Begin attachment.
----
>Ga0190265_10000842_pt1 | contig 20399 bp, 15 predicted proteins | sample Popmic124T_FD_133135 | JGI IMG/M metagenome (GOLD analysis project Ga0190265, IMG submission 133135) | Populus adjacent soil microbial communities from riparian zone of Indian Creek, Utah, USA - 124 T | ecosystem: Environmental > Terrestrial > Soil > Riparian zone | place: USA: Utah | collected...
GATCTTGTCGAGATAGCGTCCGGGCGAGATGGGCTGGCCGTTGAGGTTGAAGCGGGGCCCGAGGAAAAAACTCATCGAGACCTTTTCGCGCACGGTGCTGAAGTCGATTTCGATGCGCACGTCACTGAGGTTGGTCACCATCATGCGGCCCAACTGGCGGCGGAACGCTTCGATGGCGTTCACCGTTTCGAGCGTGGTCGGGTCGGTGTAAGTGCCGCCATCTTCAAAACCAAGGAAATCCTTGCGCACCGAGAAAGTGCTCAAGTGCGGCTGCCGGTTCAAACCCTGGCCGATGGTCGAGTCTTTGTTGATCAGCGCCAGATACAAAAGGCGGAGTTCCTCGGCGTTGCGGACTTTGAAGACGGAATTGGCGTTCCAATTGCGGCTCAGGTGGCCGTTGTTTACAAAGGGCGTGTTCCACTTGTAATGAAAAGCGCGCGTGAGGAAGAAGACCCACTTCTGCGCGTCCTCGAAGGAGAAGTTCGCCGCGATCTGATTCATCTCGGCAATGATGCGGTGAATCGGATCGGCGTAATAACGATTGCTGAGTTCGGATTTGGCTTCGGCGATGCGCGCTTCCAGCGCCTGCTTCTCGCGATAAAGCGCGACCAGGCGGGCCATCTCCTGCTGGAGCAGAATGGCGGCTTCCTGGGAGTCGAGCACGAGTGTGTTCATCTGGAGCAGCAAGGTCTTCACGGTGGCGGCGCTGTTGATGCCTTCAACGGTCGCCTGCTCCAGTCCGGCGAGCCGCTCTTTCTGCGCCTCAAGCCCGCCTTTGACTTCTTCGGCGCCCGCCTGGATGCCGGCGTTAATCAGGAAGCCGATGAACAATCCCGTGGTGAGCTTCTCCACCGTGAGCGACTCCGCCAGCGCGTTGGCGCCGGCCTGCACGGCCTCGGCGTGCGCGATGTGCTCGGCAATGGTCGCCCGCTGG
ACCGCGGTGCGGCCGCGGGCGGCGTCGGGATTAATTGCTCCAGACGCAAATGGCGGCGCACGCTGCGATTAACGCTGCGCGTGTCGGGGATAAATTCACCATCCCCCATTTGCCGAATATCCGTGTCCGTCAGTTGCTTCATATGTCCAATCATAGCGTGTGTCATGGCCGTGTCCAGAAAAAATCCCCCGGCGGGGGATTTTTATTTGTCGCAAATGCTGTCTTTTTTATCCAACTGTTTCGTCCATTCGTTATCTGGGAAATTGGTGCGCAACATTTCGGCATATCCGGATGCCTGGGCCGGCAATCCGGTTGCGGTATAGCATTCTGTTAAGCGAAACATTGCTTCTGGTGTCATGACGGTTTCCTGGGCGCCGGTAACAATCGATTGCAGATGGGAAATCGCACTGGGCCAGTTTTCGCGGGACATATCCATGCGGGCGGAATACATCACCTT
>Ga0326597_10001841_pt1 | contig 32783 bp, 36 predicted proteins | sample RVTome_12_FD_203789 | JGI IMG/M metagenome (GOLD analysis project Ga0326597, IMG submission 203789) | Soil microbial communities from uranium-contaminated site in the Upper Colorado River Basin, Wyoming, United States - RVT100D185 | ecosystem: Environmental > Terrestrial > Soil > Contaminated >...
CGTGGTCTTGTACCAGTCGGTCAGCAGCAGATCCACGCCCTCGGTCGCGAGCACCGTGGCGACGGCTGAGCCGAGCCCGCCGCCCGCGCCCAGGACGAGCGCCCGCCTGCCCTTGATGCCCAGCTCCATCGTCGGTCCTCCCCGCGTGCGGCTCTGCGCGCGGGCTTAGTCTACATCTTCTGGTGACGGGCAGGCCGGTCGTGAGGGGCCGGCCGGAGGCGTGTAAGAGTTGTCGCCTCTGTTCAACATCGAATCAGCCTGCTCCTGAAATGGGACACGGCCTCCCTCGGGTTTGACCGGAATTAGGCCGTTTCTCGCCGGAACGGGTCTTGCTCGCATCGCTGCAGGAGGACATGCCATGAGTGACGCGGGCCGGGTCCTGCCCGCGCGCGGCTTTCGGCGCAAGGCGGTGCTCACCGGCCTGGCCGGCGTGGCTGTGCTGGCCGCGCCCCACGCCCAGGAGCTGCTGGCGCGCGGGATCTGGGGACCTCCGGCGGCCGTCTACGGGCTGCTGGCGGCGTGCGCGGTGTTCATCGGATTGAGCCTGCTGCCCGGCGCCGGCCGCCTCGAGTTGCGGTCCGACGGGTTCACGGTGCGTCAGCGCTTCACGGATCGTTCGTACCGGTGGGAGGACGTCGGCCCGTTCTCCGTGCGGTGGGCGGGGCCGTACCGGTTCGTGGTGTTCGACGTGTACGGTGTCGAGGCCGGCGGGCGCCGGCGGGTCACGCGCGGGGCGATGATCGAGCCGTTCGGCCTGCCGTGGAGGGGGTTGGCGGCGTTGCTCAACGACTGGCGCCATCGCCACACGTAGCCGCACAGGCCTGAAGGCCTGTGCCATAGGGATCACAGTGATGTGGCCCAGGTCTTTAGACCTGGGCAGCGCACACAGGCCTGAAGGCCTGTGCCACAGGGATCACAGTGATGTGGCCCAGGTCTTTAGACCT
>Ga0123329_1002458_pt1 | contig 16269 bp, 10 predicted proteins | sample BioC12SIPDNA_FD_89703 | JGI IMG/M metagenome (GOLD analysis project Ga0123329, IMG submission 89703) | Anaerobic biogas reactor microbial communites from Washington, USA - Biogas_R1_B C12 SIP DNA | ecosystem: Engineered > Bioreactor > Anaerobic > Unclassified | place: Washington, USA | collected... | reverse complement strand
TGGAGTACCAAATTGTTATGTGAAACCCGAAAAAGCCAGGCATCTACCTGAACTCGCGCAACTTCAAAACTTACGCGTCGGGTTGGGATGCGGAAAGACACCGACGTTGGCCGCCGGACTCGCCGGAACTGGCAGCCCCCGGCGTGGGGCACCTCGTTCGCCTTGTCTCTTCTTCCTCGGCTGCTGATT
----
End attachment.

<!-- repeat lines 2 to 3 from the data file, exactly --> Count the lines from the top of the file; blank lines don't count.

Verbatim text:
GATCTTGTCGAGATAGCGTCCGGGCGAGATGGGCTGGCCGTTGAGGTTGAAGCGGGGCCCGAGGAAAAAACTCATCGAGACCTTTTCGCGCACGGTGCTGAAGTCGATTTCGATGCGCACGTCACTGAGGTTGGTCACCATCATGCGGCCCAACTGGCGGCGGAACGCTTCGATGGCGTTCACCGTTTCGAGCGTGGTCGGGTCGGTGTAAGTGCCGCCATCTTCAAAACCAAGGAAATCCTTGCGCACCGAGAAAGTGCTCAAGTGCGGCTGCCGGTTCAAACCCTGGCCGATGGTCGAGTCTTTGTTGATCAGCGCCAGATACAAAAGGCGGAGTTCCTCGGCGTTGCGGACTTTGAAGACGGAATTGGCGTTCCAATTGCGGCTCAGGTGGCCGTTGTTTACAAAGGGCGTGTTCCACTTGTAATGAAAAGCGCGCGTGAGGAAGAAGACCCACTTCTGCGCGTCCTCGAAGGAGAAGTTCGCCGCGATCTGATTCATCTCGGCAATGATGCGGTGAATCGGATCGGCGTAATAACGATTGCTGAGTTCGGATTTGGCTTCGGCGATGCGCGCTTCCAGCGCCTGCTTCTCGCGATAAAGCGCGACCAGGCGGGCCATCTCCTGCTGGAGCAGAATGGCGGCTTCCTGGGAGTCGAGCACGAGTGTGTTCATCTGGAGCAGCAAGGTCTTCACGGTGGCGGCGCTGTTGATGCCTTCAACGGTCGCCTGCTCCAGTCCGGCGAGCCGCTCTTTCTGCGCCTCAAGCCCGCCTTTGACTTCTTCGGCGCCCGCCTGGATGCCGGCGTTAATCAGGAAGCCGATGAACAATCCCGTGGTGAGCTTCTCCACCGTGAGCGACTCCGCCAGCGCGTTGGCGCCGGCCTGCACGGCCTCGGCGTGCGCGATGTGCTCGGCAATGGTCGCCCGCTGG
ACCGCGGTGCGGCCGCGGGCGGCGTCGGGATTAATTGCTCCAGACGCAAATGGCGGCGCACGCTGCGATTAACGCTGCGCGTGTCGGGGATAAATTCACCATCCCCCATTTGCCGAATATCCGTGTCCGTCAGTTGCTTCATATGTCCAATCATAGCGTGTGTCATGGCCGTGTCCAGAAAAAATCCCCCGGCGGGGGATTTTTATTTGTCGCAAATGCTGTCTTTTTTATCCAACTGTTTCGTCCATTCGTTATCTGGGAAATTGGTGCGCAACATTTCGGCATATCCGGATGCCTGGGCCGGCAATCCGGTTGCGGTATAGCATTCTGTTAAGCGAAACATTGCTTCTGGTGTCATGACGGTTTCCTGGGCGCCGGTAACAATCGATTGCAGATGGGAAATCGCACTGGGCCAGTTTTCGCGGGACATATCCATGCGGGCGGAATACATCACCTT